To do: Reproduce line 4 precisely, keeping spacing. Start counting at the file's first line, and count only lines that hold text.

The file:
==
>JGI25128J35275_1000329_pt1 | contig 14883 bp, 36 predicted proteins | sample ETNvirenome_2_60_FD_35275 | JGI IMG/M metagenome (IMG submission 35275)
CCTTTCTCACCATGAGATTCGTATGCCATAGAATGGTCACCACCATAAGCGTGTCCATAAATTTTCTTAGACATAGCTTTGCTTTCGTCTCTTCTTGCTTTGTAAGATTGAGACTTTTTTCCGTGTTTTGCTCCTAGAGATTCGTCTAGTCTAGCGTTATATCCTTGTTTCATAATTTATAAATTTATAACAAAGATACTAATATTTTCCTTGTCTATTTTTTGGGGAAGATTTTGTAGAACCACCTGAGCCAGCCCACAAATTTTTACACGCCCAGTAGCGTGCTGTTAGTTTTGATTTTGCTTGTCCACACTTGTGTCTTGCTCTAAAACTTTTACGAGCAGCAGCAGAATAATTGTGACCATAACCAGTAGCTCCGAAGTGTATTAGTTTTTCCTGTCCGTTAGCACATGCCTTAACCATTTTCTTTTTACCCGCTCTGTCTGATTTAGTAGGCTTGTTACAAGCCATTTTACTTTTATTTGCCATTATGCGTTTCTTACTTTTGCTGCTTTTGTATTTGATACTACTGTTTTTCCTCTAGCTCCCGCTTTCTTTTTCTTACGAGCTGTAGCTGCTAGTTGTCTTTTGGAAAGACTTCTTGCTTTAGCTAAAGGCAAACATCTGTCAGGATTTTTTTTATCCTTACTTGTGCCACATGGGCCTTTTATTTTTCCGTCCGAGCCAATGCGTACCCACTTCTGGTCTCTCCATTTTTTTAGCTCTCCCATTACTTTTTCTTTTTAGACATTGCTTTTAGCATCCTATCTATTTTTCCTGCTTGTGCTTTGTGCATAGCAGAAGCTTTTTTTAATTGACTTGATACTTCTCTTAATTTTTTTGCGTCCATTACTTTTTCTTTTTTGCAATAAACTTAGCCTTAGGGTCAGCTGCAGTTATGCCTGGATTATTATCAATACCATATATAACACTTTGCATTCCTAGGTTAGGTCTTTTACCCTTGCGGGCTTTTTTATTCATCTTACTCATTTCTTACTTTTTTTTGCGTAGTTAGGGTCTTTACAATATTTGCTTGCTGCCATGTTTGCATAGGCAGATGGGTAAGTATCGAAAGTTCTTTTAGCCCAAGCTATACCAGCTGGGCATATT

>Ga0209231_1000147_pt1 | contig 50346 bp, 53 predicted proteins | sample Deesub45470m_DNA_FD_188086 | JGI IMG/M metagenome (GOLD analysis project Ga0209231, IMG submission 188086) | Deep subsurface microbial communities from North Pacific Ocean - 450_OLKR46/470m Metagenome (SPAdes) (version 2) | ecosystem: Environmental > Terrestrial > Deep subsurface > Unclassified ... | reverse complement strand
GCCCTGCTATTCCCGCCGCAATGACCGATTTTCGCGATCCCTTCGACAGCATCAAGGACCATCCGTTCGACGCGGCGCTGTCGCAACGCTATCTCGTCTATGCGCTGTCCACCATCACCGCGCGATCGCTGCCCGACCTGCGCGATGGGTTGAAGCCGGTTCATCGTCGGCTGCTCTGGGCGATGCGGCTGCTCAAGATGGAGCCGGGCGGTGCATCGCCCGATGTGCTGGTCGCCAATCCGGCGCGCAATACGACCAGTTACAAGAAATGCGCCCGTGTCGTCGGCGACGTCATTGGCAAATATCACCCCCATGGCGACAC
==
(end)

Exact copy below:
GCCCTGCTATTCCCGCCGCAATGACCGATTTTCGCGATCCCTTCGACAGCATCAAGGACCATCCGTTCGACGCGGCGCTGTCGCAACGCTATCTCGTCTATGCGCTGTCCACCATCACCGCGCGATCGCTGCCCGACCTGCGCGATGGGTTGAAGCCGGTTCATCGTCGGCTGCTCTGGGCGATGCGGCTGCTCAAGATGGAGCCGGGCGGTGCATCGCCCGATGTGCTGGTCGCCAATCCGGCGCGCAATACGACCAGTTACAAGAAATGCGCCCGTGTCGTCGGCGACGTCATTGGCAAATATCACCCCCATGGCGACAC